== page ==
CDI is not only fatal, it also causes significant pain before the person finally dies. One severe manifestation of CDI is a condition called pseudomembranous colitis, an often fatal condition in which the intestinal mucosa is completely peeled off and replaced by thick ‘furs’ of bad bacteria, for example, which leak into the body in large quantities and make the individual seriously ill. In the past, the only solution was to remove the entire intestine – a treatment that was never really successful – the mortality rate was at least 50%. Fortunately, a good friend of mine, the surgeon Ben Eiseman, finally solved the problem – he simply reintroduced the poop treatment and the patients who received repeated enemas with donated stools miraculously recovered, all six of them.

One might think that the problem was now solved and that one would choose to go ahead and test the method in large clinical series of tests, but unfortunately this hope was completely misplaced. The antibiotic, Vancomycin, also proved to be effective and our society and the authorities chose to prioritise this treatment over faecal transfer. For very understandable reasons, faecal transfer is not appealing to either individuals or licensing authorities, and it would be several more decades before it became a relevant topic again. Now, however, it has been shown that faecal transfer is a superior form of treatment for this condition and repeated treatments with Faecal Microbial Transplantation (or FMT as it is now called) have proven to be extremely successful. The method is very promising but lots of studies are still needed before it can be completely accepted.

Good donors are hard to find and nobody in the West has an optimal ‘poop organ’. Repeated studies show that FMT is more effective than treatment with Vancomycin, which not only often leads to relapse but also causes irreparable damage to the ‘poop organ’ and the immune system. For understandable reasons, the authorities are hesitant to fully allow FTM treatment but have nevertheless been forced to accept that FTM may be used after two treatments with Vancomycin have failed.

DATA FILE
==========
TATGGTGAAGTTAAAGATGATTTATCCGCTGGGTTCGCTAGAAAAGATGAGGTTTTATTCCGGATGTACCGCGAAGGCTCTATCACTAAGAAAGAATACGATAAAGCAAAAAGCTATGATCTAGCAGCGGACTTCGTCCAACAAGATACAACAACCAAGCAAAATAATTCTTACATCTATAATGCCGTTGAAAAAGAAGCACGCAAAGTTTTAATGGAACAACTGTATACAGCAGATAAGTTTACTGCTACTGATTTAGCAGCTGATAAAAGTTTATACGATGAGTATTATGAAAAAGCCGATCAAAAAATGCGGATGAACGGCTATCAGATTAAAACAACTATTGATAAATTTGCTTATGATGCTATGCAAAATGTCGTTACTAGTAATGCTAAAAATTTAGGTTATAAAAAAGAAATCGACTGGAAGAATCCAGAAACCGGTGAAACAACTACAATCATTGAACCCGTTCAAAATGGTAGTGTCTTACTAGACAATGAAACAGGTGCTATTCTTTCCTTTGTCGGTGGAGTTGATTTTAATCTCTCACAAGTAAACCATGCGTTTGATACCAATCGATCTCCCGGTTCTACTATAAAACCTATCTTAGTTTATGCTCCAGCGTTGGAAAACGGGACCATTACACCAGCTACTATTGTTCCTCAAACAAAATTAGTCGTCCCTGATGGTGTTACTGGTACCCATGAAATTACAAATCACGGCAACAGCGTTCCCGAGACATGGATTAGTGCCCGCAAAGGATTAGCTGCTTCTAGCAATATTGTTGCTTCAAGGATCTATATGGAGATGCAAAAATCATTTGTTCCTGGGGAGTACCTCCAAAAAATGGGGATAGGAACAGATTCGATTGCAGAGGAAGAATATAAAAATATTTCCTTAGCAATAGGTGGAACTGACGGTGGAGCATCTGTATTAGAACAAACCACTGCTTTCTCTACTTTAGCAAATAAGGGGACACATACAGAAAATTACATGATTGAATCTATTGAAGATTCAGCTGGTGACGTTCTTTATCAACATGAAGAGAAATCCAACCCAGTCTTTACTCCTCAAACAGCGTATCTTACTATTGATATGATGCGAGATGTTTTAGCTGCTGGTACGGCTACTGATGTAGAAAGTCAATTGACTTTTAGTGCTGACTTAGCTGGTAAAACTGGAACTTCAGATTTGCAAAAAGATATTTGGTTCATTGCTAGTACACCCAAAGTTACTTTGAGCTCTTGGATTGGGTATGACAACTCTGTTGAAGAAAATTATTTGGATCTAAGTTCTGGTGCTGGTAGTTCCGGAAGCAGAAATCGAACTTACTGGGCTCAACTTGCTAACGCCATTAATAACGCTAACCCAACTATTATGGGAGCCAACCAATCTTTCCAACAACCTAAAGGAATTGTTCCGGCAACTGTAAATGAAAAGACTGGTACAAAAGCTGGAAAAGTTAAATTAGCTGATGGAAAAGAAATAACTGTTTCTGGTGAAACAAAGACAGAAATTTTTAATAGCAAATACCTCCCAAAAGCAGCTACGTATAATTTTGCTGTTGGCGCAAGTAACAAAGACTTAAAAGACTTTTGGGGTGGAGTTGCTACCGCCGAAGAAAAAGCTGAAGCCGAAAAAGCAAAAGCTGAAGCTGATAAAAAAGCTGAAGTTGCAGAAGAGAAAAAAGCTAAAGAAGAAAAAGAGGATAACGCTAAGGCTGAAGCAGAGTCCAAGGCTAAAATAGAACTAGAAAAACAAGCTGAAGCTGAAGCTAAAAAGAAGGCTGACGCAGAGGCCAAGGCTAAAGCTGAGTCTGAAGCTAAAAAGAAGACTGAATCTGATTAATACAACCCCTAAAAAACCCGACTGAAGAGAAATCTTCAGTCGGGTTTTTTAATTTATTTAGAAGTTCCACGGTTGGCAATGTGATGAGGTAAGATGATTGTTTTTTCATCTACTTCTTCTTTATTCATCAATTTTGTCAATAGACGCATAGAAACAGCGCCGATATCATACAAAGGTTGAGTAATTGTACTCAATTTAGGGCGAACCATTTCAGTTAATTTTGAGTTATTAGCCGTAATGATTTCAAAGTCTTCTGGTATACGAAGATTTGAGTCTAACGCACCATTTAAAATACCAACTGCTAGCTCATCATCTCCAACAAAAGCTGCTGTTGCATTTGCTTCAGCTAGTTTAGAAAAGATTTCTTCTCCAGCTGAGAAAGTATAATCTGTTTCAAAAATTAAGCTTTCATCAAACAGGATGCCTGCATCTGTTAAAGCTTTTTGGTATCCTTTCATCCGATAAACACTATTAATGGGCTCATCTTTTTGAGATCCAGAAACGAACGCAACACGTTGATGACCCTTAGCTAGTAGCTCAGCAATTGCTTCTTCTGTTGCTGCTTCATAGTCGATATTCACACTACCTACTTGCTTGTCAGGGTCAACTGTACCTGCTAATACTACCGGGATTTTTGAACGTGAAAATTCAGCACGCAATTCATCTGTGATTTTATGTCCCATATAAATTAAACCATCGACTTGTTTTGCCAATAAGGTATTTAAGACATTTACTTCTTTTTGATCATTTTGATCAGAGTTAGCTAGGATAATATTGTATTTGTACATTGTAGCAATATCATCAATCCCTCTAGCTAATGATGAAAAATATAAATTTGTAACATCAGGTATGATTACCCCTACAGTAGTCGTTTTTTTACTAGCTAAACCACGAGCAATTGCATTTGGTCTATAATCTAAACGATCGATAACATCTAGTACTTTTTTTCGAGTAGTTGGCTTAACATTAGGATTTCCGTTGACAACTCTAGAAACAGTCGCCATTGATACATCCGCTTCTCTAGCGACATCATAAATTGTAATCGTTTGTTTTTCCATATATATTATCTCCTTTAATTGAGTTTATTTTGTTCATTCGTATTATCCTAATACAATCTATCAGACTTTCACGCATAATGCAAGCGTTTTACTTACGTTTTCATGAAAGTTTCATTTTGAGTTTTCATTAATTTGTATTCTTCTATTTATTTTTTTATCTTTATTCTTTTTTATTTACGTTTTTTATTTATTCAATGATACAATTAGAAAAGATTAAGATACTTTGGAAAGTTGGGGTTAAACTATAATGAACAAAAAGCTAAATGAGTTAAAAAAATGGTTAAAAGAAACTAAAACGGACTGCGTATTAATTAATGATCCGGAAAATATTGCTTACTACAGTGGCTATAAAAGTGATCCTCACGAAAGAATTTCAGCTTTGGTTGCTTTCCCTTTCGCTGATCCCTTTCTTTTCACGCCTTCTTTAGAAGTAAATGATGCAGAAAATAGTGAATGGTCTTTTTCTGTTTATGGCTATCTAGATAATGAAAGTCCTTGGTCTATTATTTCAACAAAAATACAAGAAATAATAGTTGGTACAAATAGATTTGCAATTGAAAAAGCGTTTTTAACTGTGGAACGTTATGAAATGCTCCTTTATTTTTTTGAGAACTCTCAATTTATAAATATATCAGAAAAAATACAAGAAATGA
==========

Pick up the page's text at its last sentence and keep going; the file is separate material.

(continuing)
Even if it doesn’t happen often, you can in fact become infected by other people’s poop. Preparing and giving enemas with faeces is not particularly appealing to either staff or patients and it’s also difficult to find ‘poop organs’ containing the most useful bacteria. The logical choice should be to find donors among people who still live the way our forefathers did, and who have a large and varied ‘poop organ’. Maybe someday, deep-frozen poop from the South American Yanomami people, from the Hadza, or from Burkina-Faso, where people live like our forefathers and have between 20-40% more types of bacteria to offer, will be a commodity?

So how do we move forward? Maybe ‘synthetic poop’ – a composite created in a laboratory to be similar to poop – is a solution?

Literature references:
1. Fontana L et al . Rejuvenation Res. 2007;10:225–234
2. Caetano L et al. Antimicrob Agents Chemother. 2011;55:1494-15
3. Van Vliet MJ et al. Clin Infect Dis 2009;49:262-270
4. Rao K, Safdar N. J Hosp Med. 2015 E-pub
5. Eiseman B et al. Surgery. 1958 Nov;44:854-859